June 18, 2011

Llamas, Chili, and Other Niceties




A llama at the San Diego County Fair, 2009.


Yesterday and Today
Himself: He totaled out one old van today, and he made it home with everything written. Then we raced off too the “Men’s Event” where he got a dress shirt and a pair of shorts. His brand new dress/work pants are baggy.

Herself: Few donations until just before I left. I did books, and dug out a pile of really old “Tom Swift’s” out of the discard pile. Someone thought they were useless. I ran them through Alibris and ABE Books to discover they are going from $9.95 to $45.00. I wish I could go through every discard bag.

WW foods for the day: Breakfast: green beans, swim then yogurt. Lunch: G made me half a sandwich, with a banana and a diet coke. Had another one of those around 3. Dinner: 1 cup of steamed while rice plus 1 cup of Lady Bird Johnson’s Pedernales River chili with a garnish of tomato wedges and minced green onions. Later: 3 squares of Trader Joe’s no sugar dark chocolate…..4 points.

Purelandmountain.com offers the latest news from Japan on days he isn’t fighting his local fauna.
I confess. I make the same chili all the time. It’s mild. It unfortunately it’s so good that it makes you want more. Suggestions from the WW lecturer was to measure amounts this week, and I can honestly tell you that one cup of something isn’t a lot. One cup of this chili is deprivation.

According to the LBJ Library, this Chili recipe makes a generous 12 cups. President Lyndon B. Johnson's wife, Lady Bird, used to share this classic cowboy chili recipe freely with her guests. She had cards printed to hand out like confetti. Once I broke the Geezer of wanting chili that would burn through the roof of his mouth, I began using this recipe. I confess, I have made a few changes over the years.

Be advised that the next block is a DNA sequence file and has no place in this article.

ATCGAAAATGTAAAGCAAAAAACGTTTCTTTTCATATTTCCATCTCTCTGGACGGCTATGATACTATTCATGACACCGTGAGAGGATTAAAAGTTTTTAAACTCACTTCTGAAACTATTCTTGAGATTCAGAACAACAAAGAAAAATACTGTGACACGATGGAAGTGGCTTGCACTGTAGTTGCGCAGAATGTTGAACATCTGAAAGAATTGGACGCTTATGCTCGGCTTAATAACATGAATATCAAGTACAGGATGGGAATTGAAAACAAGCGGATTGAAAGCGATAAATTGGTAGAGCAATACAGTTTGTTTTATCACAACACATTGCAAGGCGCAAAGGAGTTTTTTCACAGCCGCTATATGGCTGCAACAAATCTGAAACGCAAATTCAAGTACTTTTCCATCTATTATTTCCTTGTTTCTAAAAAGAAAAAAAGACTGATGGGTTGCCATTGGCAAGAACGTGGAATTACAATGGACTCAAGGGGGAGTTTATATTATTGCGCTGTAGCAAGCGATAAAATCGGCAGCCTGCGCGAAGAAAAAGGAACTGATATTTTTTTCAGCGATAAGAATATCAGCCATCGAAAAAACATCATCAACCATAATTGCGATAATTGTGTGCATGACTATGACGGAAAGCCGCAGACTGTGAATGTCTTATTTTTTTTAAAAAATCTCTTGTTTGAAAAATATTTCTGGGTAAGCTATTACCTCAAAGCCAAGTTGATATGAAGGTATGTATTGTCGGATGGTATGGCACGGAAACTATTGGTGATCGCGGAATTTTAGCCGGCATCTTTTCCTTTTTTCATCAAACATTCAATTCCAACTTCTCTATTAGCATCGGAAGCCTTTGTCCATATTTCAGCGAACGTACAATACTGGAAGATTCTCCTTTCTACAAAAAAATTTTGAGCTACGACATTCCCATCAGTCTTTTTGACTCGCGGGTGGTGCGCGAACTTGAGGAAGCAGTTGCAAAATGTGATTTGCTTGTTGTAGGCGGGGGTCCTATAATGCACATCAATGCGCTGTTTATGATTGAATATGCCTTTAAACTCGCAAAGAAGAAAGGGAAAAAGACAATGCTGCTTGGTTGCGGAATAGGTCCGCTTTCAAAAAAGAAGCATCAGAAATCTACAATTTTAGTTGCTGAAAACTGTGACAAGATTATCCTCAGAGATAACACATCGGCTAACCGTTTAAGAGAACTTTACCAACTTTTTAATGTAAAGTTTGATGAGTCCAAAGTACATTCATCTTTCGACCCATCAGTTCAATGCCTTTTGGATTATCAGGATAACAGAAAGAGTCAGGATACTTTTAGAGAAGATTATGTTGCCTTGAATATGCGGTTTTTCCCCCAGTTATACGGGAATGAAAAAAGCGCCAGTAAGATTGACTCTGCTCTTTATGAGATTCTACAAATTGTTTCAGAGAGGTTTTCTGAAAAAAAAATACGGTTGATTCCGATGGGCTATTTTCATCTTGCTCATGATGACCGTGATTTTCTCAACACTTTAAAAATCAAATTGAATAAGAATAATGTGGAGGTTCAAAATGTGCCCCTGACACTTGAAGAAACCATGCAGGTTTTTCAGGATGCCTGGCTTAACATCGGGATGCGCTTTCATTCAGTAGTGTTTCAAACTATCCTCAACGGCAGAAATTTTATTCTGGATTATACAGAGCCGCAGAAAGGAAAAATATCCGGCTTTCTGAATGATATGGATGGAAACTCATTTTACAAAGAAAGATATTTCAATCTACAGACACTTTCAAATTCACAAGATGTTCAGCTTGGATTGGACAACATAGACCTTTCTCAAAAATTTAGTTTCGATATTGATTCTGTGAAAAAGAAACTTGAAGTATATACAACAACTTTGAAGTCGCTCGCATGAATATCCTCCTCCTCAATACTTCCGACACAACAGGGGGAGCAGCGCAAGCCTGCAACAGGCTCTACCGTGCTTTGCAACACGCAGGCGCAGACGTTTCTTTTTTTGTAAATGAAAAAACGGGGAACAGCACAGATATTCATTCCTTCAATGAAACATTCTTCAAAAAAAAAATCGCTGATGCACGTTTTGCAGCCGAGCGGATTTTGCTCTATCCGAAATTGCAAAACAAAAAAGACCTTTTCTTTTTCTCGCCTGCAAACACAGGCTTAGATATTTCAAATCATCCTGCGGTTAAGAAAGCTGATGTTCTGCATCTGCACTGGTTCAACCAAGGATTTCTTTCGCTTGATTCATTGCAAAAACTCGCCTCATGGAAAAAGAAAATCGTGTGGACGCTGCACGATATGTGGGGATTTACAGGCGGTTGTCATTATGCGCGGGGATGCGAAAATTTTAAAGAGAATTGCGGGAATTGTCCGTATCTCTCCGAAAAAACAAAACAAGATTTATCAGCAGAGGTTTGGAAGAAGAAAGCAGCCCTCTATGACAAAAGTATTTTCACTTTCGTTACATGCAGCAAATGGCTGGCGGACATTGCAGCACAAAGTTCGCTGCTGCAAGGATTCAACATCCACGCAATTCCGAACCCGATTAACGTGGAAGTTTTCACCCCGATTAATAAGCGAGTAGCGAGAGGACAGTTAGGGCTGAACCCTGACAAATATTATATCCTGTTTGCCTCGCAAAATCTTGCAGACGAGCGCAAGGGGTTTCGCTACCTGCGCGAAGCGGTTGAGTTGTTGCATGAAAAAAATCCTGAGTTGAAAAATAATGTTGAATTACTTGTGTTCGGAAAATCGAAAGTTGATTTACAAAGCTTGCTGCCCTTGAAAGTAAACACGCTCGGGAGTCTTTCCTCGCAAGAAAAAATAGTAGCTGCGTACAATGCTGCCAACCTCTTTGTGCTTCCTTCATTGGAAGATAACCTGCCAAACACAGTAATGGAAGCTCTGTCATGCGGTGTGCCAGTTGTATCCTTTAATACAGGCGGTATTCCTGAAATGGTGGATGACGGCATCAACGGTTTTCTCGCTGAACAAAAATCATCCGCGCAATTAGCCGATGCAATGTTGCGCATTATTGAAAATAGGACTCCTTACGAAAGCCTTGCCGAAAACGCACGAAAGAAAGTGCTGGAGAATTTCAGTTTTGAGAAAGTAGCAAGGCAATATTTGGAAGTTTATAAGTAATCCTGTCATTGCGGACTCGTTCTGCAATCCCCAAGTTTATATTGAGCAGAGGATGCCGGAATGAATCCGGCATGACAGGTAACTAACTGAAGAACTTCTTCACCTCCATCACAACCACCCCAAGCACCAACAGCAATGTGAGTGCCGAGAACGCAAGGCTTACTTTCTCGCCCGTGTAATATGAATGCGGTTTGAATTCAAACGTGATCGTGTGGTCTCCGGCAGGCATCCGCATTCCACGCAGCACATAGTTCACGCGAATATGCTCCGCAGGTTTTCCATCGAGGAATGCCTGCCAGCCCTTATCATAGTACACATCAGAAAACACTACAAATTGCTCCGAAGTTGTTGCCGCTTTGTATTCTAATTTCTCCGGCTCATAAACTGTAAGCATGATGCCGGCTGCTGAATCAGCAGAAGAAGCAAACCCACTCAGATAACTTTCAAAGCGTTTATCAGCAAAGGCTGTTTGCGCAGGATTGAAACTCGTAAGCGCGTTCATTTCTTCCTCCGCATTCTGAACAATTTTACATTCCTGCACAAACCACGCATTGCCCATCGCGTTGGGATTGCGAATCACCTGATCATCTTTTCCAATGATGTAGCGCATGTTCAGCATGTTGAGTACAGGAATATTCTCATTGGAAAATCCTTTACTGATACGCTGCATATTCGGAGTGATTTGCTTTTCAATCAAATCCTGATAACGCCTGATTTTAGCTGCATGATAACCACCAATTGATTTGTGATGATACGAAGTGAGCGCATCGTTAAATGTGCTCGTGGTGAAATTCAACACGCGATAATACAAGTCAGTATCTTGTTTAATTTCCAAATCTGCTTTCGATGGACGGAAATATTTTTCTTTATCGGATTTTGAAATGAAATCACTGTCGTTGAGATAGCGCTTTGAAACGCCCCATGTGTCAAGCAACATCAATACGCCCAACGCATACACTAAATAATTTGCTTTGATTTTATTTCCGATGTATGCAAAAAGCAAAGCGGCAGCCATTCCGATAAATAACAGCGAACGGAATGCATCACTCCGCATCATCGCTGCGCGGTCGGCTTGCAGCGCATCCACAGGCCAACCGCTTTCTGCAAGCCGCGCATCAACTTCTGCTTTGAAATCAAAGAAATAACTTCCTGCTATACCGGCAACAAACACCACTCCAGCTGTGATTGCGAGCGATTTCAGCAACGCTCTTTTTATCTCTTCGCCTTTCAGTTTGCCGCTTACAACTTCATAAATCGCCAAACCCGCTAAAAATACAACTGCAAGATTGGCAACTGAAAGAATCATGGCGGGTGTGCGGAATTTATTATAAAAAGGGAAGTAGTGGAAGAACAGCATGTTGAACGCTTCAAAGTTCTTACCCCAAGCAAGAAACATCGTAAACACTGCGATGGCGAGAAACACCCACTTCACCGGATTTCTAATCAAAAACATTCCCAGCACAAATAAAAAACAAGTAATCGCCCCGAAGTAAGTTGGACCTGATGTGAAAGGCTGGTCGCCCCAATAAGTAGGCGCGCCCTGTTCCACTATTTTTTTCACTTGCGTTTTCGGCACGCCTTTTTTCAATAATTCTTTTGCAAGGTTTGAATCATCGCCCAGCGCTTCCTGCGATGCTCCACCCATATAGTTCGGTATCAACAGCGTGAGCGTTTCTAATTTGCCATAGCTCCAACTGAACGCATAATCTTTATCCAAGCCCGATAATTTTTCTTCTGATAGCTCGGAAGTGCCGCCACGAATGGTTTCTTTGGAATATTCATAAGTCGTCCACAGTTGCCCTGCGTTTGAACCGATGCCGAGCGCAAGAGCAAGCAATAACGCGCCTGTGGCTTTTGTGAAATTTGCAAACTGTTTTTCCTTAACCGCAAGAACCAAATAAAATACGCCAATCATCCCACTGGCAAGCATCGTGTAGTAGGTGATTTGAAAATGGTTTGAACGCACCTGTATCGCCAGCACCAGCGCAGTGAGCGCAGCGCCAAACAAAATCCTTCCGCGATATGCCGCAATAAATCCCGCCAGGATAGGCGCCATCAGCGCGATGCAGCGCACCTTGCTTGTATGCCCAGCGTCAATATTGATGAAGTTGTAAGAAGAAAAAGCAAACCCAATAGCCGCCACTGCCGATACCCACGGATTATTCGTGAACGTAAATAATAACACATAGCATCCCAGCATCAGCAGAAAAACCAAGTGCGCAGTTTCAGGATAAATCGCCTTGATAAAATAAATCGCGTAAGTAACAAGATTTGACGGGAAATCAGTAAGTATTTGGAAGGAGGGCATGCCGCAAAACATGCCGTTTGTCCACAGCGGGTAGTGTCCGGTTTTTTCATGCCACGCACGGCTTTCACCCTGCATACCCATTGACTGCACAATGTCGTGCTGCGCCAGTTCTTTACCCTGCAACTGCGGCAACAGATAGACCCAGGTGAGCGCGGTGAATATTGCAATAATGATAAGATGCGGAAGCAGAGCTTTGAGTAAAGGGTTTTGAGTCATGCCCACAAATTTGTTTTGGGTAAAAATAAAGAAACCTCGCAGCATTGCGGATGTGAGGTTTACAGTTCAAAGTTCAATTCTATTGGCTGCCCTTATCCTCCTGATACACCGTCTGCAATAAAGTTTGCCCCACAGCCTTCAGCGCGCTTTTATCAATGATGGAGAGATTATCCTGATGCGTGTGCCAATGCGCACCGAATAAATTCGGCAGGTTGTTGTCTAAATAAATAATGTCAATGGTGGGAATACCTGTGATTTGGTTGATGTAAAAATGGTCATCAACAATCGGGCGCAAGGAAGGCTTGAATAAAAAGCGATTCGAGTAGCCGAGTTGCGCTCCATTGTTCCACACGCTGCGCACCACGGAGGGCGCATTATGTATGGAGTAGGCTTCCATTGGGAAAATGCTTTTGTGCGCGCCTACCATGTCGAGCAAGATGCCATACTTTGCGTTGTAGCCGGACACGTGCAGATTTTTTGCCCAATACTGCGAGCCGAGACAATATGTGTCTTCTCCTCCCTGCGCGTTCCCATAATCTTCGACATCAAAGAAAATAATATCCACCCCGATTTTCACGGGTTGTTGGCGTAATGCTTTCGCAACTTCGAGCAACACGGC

Lady Bird Johnson’s Pedernales River Chili

4 lbs. chili meat (beef chuck ground through the
chili plate of a meat grinder or cut into 1/4" dice)
1 large onion, chopped
2 garlic cloves
1 tsp. dried Mexican oregano
1 tsp. cumin seed or more
2 tbsp. chili powder
1 1/2 cups, 1 can 16 oz, canned whole tomatoes and their liquid
2–6 generous dashes of liquid hot sauce
Salt
Sauté the meat, onion, and garlic in a large skillet over medium-high heat and cook until lightly colored. Add the oregano, cumin, chili powder, tomatoes, hot sauce, and 2 cups hot water. Bring to a boil, lower the heat, and simmer for about 1 hour. Skim off the fat while cooking. Salt to taste.




Instead of the everyday chili powder one can buy in a store, I often substitute one tablespoon of a mild red chili called “California Chili” out here. Then stir in 1 and 1/2 -plus tablespoons of commercial chili. It makes a sweeter and milder chili. I must confess that I used the wrong tomatoes this time. I used chopped up ones, and it was as if I had used a puree. See what I get for being so lazy. The New York Times tells us to cut the tomatoes up. I use my hands. Handy.

There was only one pound of beef. Ground beef. I had it to use up, so I used it. Yes, “beef,” and I can see my vegetarian friends toes curling as they read. 2 tablespoons of olive oil to brown the meats in. Turkey works well too. I use the same amount of tomatoes, the same amount of beans, 1 cup of water, and the same amount of spices.